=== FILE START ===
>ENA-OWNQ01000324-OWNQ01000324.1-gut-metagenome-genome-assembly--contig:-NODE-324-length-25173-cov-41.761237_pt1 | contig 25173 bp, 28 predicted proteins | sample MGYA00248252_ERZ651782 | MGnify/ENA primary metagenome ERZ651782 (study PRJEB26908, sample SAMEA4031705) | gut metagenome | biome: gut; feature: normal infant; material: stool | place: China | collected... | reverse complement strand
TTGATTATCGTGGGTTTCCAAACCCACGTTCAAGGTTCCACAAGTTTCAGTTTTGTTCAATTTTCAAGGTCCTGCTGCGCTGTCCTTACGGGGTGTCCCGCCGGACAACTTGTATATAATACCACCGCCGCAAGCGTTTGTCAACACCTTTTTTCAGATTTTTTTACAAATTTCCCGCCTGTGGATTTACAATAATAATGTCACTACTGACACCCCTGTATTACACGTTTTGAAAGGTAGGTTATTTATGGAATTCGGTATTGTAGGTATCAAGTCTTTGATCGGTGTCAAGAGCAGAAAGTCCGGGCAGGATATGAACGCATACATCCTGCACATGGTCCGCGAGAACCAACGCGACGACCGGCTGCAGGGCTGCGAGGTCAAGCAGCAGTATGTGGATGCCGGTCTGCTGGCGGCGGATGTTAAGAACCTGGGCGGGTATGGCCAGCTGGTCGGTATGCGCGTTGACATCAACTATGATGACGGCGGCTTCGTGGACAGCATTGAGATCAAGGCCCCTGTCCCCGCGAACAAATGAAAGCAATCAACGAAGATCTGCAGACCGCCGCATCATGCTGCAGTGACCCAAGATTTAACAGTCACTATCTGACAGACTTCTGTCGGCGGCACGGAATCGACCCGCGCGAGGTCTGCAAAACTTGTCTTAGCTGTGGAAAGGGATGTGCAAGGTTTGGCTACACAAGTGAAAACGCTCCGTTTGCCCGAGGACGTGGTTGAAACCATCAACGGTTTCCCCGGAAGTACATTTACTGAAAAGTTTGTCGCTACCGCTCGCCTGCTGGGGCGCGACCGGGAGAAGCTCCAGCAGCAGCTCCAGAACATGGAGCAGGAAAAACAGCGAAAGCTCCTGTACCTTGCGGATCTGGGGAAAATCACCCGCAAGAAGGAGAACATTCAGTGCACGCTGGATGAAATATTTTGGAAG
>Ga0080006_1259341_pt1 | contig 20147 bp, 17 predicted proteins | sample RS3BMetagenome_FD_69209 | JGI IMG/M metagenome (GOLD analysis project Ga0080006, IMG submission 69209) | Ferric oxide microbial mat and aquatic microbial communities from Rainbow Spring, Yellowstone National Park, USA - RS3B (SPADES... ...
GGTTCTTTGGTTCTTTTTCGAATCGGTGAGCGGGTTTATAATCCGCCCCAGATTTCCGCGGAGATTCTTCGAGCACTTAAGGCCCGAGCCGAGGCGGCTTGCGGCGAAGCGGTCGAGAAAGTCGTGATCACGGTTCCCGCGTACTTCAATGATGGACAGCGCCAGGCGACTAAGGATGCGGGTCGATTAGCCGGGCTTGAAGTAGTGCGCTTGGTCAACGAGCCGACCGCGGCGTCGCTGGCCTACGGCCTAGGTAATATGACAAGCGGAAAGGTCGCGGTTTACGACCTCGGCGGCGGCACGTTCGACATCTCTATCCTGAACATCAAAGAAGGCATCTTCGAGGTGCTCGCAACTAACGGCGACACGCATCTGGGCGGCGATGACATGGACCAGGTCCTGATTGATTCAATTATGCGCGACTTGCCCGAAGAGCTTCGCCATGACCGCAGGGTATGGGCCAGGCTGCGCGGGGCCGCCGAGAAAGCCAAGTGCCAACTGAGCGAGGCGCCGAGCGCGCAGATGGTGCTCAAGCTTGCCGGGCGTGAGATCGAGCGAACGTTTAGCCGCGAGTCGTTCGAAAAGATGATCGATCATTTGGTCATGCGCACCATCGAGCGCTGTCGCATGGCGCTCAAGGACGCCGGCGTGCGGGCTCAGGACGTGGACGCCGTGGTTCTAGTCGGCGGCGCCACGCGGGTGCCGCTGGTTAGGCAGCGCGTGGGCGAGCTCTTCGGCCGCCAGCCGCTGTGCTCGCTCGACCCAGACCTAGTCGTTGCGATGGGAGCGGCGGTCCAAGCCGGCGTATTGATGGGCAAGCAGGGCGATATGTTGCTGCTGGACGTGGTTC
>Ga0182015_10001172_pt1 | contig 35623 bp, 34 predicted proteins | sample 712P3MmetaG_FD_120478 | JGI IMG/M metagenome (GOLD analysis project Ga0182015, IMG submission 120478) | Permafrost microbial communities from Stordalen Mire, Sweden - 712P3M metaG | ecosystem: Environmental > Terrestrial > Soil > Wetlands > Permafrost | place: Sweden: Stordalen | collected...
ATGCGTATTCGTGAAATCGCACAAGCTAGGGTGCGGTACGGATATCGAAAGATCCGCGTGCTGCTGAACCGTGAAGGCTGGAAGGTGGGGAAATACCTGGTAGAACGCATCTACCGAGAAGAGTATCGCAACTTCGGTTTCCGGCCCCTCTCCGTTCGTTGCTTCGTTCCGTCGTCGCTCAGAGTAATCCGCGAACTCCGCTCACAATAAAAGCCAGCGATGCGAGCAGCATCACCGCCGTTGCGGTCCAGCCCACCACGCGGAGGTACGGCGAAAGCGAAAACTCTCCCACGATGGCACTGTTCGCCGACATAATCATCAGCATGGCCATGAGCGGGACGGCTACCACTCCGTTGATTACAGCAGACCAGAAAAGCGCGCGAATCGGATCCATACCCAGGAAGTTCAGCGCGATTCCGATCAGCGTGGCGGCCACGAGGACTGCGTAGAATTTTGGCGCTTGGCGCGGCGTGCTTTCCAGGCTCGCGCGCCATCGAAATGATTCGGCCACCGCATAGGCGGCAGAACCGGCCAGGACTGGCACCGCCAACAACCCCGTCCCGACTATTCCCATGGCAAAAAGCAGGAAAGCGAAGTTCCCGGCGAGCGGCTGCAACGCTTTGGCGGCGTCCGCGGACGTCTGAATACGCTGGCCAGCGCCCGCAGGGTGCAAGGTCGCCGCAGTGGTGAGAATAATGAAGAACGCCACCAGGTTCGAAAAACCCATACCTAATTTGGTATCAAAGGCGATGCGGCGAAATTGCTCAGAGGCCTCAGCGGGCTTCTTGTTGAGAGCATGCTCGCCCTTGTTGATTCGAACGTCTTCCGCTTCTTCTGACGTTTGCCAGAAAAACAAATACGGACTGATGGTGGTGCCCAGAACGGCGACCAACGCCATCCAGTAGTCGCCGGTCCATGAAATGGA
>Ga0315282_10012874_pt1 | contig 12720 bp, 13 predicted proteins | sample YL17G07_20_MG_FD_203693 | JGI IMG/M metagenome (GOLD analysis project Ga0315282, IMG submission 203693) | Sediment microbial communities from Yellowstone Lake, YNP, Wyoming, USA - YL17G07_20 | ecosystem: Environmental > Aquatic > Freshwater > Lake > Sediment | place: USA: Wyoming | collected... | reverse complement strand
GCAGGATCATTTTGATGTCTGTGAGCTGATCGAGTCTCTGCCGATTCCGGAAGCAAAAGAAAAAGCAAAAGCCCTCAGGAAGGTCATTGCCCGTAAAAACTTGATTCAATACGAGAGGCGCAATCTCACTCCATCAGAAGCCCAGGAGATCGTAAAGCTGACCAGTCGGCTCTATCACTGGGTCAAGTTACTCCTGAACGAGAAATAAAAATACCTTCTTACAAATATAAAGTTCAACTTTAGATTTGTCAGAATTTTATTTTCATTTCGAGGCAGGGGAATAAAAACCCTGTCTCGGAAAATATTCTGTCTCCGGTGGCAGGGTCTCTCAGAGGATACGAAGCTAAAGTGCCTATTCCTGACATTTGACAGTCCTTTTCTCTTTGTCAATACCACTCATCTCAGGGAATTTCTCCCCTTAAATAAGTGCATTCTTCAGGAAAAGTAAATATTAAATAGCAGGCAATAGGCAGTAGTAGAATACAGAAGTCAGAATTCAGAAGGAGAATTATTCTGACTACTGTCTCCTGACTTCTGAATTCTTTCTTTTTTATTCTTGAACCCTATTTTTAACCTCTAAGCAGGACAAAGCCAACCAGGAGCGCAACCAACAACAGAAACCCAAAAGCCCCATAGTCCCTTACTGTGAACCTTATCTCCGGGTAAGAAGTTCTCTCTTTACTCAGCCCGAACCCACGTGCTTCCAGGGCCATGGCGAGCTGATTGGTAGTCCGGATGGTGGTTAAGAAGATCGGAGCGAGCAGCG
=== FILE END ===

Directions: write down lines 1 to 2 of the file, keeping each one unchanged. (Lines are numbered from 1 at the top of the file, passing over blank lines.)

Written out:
>ENA-OWNQ01000324-OWNQ01000324.1-gut-metagenome-genome-assembly--contig:-NODE-324-length-25173-cov-41.761237_pt1 | contig 25173 bp, 28 predicted proteins | sample MGYA00248252_ERZ651782 | MGnify/ENA primary metagenome ERZ651782 (study PRJEB26908, sample SAMEA4031705) | gut metagenome | biome: gut; feature: normal infant; material: stool | place: China | collected... | reverse complement strand
TTGATTATCGTGGGTTTCCAAACCCACGTTCAAGGTTCCACAAGTTTCAGTTTTGTTCAATTTTCAAGGTCCTGCTGCGCTGTCCTTACGGGGTGTCCCGCCGGACAACTTGTATATAATACCACCGCCGCAAGCGTTTGTCAACACCTTTTTTCAGATTTTTTTACAAATTTCCCGCCTGTGGATTTACAATAATAATGTCACTACTGACACCCCTGTATTACACGTTTTGAAAGGTAGGTTATTTATGGAATTCGGTATTGTAGGTATCAAGTCTTTGATCGGTGTCAAGAGCAGAAAGTCCGGGCAGGATATGAACGCATACATCCTGCACATGGTCCGCGAGAACCAACGCGACGACCGGCTGCAGGGCTGCGAGGTCAAGCAGCAGTATGTGGATGCCGGTCTGCTGGCGGCGGATGTTAAGAACCTGGGCGGGTATGGCCAGCTGGTCGGTATGCGCGTTGACATCAACTATGATGACGGCGGCTTCGTGGACAGCATTGAGATCAAGGCCCCTGTCCCCGCGAACAAATGAAAGCAATCAACGAAGATCTGCAGACCGCCGCATCATGCTGCAGTGACCCAAGATTTAACAGTCACTATCTGACAGACTTCTGTCGGCGGCACGGAATCGACCCGCGCGAGGTCTGCAAAACTTGTCTTAGCTGTGGAAAGGGATGTGCAAGGTTTGGCTACACAAGTGAAAACGCTCCGTTTGCCCGAGGACGTGGTTGAAACCATCAACGGTTTCCCCGGAAGTACATTTACTGAAAAGTTTGTCGCTACCGCTCGCCTGCTGGGGCGCGACCGGGAGAAGCTCCAGCAGCAGCTCCAGAACATGGAGCAGGAAAAACAGCGAAAGCTCCTGTACCTTGCGGATCTGGGGAAAATCACCCGCAAGAAGGAGAACATTCAGTGCACGCTGGATGAAATATTTTGGAAG